The growth of the LDS Church often lags behind other missionary-minded Christian denominations in most countries for several reasons, including greater pre-baptismal preparation and more effective member-missionary programs exhibited by other churches. Evangelicals, Seventh-day Adventists, and Jehovah's Witnesses each have been much more effective than Latter-day Saints in beginning new congregations, expanding national outreach, and developing self-sustaining local leadership. Latter-day Saints have traditionally relied on full-time missionaries from countries with a strong LDS presence like the United States and Peru to perform these tasks, resulting in limited LDS resources in fledgling countries with a small or inadequate native full-time missionary force. The failure of many countries to develop self-sustaining LDS leadership, a full-time missionary force, and effective member-missionary programs has greatly contributed to the slowdown in LDS growth experienced over the past decade.
In the past year, there have been several positive developments which indicate that the LDS Church is beginning to be more flexible and dynamic with the allocation of full-time missionaries and opening of new areas to the Church. To illustrate this recent finding, full-time missionaries report that the Africa West Area Presidency, the two Ghana mission presidencies, and local Priesthood leaders have approved and are carrying out an aggressive church planting paradigm in Ghana. In 2009 alone, 21 new wards and branches were created; a 21% increase. In 2010 however, the LDS Church has only organized one new independent congregation, but has increased and will greatly increase the number of dependent branches and groups.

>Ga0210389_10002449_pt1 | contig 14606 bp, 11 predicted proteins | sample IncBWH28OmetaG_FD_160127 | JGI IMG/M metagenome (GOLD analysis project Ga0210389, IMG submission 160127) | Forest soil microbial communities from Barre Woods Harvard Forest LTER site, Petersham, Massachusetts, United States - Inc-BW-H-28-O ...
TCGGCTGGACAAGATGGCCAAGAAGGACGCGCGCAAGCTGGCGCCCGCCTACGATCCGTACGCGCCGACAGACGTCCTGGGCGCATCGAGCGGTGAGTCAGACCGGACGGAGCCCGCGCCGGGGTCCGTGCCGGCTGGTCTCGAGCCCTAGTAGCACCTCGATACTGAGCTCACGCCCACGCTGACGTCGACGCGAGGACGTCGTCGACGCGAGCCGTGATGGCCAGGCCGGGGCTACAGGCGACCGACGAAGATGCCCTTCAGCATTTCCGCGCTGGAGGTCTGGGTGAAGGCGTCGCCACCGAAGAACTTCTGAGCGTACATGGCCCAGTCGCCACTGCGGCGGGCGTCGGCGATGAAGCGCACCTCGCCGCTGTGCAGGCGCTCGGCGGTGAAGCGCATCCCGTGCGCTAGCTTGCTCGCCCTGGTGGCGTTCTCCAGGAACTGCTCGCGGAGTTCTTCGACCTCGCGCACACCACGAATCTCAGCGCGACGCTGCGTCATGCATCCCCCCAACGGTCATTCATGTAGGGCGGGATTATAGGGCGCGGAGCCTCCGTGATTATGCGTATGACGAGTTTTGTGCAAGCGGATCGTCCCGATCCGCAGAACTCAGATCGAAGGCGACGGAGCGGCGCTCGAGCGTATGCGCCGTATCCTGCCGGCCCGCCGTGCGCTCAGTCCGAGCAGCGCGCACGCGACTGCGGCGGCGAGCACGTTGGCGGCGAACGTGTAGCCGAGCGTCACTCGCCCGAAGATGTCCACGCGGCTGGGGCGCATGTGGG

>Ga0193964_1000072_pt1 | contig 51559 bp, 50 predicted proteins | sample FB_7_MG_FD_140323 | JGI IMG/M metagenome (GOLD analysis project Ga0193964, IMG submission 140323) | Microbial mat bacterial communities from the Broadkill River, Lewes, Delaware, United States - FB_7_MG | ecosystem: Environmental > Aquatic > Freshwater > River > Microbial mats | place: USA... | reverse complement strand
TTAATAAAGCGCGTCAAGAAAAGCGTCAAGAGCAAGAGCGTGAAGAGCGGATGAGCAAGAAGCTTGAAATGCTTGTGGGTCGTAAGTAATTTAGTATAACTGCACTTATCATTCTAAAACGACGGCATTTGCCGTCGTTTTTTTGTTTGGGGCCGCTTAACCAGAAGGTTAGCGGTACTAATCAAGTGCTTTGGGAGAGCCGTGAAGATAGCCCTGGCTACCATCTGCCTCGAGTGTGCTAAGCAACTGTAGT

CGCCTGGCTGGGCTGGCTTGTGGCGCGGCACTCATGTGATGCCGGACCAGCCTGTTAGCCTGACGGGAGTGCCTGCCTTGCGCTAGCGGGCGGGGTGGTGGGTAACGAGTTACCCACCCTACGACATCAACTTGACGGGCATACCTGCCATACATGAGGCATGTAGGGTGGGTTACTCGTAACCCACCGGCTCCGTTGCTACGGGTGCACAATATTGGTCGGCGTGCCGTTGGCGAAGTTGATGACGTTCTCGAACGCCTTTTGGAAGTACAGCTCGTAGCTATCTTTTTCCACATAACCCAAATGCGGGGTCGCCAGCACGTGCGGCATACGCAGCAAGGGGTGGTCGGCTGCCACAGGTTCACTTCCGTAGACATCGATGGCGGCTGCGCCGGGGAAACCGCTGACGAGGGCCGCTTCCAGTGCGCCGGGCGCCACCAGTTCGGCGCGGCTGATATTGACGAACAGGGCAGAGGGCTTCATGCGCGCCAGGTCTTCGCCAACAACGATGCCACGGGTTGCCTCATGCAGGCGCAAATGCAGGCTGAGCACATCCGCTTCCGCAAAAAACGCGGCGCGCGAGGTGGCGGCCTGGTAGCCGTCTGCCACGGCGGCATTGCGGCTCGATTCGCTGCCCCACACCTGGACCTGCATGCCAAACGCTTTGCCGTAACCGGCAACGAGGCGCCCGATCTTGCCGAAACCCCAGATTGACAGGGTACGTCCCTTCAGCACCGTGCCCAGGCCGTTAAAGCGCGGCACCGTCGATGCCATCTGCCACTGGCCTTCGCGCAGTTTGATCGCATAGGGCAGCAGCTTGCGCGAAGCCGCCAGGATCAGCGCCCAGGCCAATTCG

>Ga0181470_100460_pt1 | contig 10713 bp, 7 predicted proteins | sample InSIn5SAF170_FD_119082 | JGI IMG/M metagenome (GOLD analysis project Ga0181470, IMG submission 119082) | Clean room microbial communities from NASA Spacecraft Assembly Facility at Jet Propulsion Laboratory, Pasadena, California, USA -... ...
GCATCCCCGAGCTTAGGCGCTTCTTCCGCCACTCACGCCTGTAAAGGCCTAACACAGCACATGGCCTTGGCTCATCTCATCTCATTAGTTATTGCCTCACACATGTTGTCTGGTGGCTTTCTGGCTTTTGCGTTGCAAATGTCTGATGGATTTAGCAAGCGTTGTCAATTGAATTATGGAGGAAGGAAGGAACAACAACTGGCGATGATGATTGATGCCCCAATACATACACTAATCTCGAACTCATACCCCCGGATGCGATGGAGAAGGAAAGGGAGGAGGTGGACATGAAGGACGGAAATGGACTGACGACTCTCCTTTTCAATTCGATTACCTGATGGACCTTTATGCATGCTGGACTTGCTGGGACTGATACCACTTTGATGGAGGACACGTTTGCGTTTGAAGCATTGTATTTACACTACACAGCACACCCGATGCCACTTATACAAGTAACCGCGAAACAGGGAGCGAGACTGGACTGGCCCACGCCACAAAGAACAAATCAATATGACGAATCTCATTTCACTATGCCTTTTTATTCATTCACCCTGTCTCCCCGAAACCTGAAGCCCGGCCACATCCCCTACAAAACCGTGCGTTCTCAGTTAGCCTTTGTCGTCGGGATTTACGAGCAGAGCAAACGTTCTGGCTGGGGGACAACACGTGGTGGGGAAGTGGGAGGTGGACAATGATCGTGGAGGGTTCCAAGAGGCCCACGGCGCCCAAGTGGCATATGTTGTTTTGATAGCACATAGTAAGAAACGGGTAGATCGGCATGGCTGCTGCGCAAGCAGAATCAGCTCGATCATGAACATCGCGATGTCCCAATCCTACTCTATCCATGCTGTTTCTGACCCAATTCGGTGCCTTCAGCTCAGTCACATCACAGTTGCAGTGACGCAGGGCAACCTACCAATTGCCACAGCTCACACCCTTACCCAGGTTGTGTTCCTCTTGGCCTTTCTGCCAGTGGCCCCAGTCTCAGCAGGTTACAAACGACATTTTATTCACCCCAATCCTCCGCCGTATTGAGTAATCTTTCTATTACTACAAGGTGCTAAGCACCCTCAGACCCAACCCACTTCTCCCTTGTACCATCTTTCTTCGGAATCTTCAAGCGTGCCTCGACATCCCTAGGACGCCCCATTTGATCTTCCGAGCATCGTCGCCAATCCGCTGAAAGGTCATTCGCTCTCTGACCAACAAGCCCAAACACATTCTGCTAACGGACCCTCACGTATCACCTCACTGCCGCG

The Church placed full-time missionaries Sunyani in the early fall of 2010 - the most northern city in Ghana to ever have a Church presence - but there remains no independent ward or branch in the area. Six full-time missionaries and one senior couple serve in Sunyani, where three LDS congregations meet as groups, worshiping in large missionary apartments where church meetings are held. The church-planting approach has been so successful in Sunyani that it will be applied in Kumasi - the second largest metropolitan area in Ghana. At present Kumasi has 10 LDS congregations meeting in eight meetinghouses. Over the six months, the Church will open an additional 14 meetinghouses in large missionary apartments in the Kumasi area that will meet as dependent branches or groups, bringing the total of mission outreach centers in Kumasi to 22. With so many meetinghouse locations, most the population will be able to walk to church without traveling inordinate distances.
As a researcher of the growth of the LDS Church for several years, I applaud the decision by area and mission leaders to use these church planting paradigms as they often increase member activity rates, expand national outreach, and oftentimes lead to self-sustainable growth. Similar approaches have been recently implemented in Mozambique, Madagascar, and Burundi. However, full-time missionaries remain central to LDS Church planting approaches, which restricts the vision and application of church planting due to the plateauing numbers of full-time missionaries serving worldwide over the past decade. Nonetheless, careful planning in the assignment of limited full-time missionaries combined with strong local member involvement may reduce the stagnant growth of full-time missionary numbers and boaster indigenous full-time missionary forces internationally.